Women will be allowed to drive for the first time next summer in Saudi Arabia, the ultra-conservative kingdom announced, marking a significant expansion of women's rights in the only country that banned them from getting behind the wheel.
While women in other Muslim countries drove freely, the kingdom's blanket ban attracted negative publicity for years. Neither Islamic law nor Saudi traffic law explicitly prohibited women from driving, but they were not issued licenses and were detained if they attempted to drive.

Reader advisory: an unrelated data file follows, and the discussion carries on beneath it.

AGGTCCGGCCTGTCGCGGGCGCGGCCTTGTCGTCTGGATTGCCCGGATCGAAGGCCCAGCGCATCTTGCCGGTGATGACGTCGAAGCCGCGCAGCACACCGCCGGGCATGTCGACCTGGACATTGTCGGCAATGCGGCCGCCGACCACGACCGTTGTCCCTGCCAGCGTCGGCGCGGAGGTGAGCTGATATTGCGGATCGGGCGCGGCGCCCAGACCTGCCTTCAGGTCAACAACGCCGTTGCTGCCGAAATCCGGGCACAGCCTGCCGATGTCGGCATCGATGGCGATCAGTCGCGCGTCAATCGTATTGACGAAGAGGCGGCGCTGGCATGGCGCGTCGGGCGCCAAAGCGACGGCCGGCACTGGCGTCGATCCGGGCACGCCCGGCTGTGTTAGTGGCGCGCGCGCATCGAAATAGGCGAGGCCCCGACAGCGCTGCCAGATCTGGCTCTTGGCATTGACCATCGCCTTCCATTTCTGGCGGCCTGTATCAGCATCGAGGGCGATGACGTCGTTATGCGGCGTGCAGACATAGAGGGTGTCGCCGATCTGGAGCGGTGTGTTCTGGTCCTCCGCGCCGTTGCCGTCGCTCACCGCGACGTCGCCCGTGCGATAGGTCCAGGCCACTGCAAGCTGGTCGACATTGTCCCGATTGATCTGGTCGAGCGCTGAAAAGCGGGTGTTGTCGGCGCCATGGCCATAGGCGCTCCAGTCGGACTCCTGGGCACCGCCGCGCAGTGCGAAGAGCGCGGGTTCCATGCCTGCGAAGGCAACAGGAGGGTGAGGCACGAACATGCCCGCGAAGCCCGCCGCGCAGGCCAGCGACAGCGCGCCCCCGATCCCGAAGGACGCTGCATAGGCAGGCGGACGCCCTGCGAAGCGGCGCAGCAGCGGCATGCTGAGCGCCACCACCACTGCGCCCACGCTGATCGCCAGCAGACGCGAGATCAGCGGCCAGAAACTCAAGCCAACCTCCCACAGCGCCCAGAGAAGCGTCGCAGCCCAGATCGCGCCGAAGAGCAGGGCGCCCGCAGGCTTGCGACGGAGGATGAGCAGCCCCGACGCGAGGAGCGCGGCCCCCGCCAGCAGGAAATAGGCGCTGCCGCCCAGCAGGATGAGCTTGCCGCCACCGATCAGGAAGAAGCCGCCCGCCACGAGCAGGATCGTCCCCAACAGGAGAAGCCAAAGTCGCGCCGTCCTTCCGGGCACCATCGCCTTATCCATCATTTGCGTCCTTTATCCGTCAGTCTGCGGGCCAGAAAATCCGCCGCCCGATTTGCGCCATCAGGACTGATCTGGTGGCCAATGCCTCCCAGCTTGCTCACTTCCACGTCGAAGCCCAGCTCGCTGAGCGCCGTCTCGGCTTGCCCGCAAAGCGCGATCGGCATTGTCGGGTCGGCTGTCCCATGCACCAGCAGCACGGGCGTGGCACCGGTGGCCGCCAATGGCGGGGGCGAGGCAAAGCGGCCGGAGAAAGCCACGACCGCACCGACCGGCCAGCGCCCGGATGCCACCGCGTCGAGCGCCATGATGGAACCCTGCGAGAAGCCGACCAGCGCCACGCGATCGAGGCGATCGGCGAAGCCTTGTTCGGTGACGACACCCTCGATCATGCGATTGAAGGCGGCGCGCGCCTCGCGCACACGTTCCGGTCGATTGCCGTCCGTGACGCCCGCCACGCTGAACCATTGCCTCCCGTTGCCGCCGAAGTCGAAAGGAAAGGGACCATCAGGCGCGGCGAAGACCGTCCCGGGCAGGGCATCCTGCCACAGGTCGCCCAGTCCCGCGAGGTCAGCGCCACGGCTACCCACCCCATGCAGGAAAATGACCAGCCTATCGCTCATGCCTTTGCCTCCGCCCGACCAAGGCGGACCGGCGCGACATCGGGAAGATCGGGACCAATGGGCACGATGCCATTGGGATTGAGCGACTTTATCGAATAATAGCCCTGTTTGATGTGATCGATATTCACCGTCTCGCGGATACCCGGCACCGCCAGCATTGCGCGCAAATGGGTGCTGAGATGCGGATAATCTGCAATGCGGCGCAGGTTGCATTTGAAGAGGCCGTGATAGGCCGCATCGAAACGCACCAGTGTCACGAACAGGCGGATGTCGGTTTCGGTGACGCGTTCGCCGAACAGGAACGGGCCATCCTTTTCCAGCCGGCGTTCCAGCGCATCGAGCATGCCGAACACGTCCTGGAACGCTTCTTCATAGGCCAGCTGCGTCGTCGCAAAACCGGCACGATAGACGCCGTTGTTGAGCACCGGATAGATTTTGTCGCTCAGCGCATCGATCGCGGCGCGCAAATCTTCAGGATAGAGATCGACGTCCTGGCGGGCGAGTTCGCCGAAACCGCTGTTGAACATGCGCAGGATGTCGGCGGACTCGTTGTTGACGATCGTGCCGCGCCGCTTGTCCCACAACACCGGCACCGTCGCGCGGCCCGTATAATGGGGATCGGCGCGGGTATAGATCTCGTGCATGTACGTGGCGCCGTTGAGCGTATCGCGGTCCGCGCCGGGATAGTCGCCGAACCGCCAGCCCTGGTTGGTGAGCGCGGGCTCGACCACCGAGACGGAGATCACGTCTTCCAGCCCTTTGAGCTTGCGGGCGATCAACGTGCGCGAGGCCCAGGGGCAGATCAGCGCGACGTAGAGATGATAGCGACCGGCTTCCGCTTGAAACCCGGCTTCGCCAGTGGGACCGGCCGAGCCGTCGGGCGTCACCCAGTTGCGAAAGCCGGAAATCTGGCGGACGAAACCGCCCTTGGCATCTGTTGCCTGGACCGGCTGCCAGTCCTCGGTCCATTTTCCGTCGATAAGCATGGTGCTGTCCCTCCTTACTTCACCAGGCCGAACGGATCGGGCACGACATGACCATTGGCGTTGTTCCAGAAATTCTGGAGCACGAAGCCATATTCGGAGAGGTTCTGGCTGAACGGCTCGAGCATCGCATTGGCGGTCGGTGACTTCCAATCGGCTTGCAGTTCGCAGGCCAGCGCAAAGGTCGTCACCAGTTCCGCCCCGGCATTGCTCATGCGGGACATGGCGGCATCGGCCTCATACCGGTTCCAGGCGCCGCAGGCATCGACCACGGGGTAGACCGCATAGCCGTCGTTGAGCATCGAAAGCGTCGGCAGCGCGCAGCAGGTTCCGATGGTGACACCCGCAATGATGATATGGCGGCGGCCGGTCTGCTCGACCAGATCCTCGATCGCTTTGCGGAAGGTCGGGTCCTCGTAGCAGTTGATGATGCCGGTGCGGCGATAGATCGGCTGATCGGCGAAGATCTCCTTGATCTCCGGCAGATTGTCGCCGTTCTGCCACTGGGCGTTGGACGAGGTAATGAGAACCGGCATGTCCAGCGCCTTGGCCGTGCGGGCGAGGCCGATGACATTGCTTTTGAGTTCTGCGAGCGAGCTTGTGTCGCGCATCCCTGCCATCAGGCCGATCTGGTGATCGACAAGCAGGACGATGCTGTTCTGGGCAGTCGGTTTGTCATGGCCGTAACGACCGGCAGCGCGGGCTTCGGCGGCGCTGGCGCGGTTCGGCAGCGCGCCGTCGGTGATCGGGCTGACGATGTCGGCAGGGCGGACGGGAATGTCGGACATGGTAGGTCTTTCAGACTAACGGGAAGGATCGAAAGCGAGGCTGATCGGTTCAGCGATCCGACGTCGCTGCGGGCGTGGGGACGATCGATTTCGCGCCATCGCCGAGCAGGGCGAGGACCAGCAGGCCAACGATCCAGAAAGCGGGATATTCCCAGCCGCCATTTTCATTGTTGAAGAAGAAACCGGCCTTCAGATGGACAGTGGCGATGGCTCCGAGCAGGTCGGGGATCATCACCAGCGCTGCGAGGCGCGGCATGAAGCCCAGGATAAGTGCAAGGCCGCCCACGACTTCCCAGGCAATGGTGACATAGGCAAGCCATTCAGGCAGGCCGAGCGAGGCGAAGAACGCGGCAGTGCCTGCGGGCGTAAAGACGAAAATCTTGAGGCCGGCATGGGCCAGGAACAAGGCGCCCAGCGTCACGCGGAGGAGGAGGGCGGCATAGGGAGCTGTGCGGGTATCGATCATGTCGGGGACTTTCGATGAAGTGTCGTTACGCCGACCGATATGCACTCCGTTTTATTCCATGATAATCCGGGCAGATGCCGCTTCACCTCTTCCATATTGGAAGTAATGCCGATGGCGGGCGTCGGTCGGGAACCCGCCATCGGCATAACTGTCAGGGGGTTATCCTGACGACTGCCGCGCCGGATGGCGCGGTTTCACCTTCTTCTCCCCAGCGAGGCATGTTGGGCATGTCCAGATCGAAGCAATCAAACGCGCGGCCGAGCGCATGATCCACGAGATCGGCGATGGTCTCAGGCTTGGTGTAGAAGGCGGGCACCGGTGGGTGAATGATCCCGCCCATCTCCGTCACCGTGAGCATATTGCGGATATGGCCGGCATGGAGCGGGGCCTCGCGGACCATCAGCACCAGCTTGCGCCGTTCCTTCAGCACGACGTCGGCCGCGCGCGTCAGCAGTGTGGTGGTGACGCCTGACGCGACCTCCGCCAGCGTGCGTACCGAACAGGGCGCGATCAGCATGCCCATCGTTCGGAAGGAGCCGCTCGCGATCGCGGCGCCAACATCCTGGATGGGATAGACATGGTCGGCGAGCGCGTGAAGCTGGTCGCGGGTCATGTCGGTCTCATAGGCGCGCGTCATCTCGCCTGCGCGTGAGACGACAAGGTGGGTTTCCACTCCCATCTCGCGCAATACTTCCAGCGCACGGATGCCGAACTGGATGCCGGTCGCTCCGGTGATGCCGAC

Prince Khaled bin Salman, Saudi Arabia's ambassador to Washington and the king's son, said Tuesday that letting women drive is a "huge step forward" and that "society is ready."
"This is the right time to do the right thing," he told reporters in the U.S.
Women will be allowed to obtain licenses without the permission of a male relative.